In the end, and contrary to all appearances, getting onto the roof of 60 Lombard Street was easy, and it wasn’t long before we were ascending the last bit of scaff to get up to the highest point on the roof. One by one we gathered in a small sheltered space, waiting for everyone to catch up before we climbed the last ladder that took us up to the highest point. But, it was at that moment we noticed that there were suddenly a lot more people around than what we’d first started out with. As it turned out, another couple of lads had decided to have a crack at the bank rooftop too. It seemed that they were just as surprised to discover us lurking about up there. At first we had thought it might some over-zealous security guards on the verge of losing their jobs if they didn’t catch us, but thankfully we were wrong.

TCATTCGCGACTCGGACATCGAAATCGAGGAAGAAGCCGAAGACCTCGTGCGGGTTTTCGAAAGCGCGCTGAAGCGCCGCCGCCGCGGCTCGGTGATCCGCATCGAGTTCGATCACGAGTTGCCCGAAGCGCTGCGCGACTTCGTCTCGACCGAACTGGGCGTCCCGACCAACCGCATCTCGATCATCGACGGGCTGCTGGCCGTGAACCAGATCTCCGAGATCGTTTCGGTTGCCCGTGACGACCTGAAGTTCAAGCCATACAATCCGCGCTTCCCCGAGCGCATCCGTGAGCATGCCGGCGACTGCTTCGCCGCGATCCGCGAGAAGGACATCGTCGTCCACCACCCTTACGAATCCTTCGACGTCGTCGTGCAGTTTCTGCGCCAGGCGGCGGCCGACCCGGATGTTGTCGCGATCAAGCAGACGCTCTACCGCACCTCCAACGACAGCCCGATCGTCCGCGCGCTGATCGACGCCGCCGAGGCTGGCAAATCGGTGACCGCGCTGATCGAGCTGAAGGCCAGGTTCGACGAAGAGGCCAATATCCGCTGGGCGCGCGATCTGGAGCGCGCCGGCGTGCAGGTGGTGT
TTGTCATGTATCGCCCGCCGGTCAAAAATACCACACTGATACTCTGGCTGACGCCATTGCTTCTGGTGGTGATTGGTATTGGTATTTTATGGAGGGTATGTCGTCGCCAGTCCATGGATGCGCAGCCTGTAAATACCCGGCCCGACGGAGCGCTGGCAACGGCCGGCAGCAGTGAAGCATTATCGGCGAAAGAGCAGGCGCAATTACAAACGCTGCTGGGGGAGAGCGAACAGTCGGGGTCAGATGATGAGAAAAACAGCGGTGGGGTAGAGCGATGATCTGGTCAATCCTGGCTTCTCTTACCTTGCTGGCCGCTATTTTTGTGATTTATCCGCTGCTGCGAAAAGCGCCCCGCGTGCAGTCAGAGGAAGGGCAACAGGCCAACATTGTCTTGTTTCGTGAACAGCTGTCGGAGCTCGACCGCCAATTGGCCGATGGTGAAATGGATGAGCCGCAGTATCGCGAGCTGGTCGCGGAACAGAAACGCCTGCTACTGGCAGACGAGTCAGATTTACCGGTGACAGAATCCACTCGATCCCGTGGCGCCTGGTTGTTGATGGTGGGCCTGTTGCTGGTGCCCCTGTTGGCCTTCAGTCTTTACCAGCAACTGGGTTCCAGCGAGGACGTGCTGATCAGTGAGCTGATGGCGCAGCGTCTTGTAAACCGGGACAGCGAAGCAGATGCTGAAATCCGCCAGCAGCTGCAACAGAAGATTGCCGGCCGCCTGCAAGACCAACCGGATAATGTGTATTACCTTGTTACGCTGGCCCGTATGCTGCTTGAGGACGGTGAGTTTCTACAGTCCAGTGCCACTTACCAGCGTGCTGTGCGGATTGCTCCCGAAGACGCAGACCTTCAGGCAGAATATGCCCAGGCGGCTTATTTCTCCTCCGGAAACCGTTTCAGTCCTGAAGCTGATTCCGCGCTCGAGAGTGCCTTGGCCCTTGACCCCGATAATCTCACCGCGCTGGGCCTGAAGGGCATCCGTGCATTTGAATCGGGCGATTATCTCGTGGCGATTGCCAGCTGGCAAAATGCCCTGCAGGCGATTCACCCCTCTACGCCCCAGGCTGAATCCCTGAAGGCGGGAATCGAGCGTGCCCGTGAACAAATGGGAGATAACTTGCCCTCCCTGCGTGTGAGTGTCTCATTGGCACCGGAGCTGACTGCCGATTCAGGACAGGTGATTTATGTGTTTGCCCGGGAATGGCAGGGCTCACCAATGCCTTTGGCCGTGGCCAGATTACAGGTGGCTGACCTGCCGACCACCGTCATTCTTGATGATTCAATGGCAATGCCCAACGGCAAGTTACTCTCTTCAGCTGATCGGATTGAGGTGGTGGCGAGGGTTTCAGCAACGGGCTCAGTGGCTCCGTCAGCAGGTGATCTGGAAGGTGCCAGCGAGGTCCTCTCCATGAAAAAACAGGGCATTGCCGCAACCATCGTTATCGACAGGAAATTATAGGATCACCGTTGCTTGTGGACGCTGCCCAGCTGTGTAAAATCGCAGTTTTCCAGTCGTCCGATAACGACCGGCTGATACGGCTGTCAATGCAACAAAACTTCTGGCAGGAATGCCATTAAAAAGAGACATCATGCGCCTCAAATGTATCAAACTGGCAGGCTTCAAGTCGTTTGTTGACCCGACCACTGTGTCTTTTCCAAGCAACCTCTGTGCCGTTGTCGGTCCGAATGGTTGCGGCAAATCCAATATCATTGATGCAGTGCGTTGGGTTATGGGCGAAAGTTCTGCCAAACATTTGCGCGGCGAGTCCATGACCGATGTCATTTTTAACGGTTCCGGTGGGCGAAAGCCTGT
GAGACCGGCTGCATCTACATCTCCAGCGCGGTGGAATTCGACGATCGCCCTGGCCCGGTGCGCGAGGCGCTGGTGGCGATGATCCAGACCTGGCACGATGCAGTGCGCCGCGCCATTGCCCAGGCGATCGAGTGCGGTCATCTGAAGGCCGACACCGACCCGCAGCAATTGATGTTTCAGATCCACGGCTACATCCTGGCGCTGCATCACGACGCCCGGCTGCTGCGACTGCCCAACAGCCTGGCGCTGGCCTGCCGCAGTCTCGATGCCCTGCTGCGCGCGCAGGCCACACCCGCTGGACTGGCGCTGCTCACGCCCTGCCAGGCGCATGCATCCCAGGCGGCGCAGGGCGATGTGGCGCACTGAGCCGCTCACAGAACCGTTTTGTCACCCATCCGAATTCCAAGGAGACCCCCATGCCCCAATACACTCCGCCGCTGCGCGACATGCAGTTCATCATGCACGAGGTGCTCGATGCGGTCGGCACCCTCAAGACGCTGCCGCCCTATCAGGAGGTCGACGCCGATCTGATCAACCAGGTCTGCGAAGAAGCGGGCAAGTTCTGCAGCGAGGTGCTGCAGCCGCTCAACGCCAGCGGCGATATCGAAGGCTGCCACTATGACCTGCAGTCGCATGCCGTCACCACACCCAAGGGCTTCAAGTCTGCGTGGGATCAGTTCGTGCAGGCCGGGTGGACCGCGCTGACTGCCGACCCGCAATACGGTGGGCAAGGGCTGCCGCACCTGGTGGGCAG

Fortunately, there was enough space up top for all of us to congregate. Since it was pretty chilly, though, we wasted no time setting up the cameras to grab a few shots. As always, the views of London were spectacular. Sadly, however, all the buildings we had wanted to get on top of were the ones surrounding us, taunting us from every direction – and they looked even more enticing from where we were standing.
Explored with Ford Mayhem, Slayaaaa and Stewie.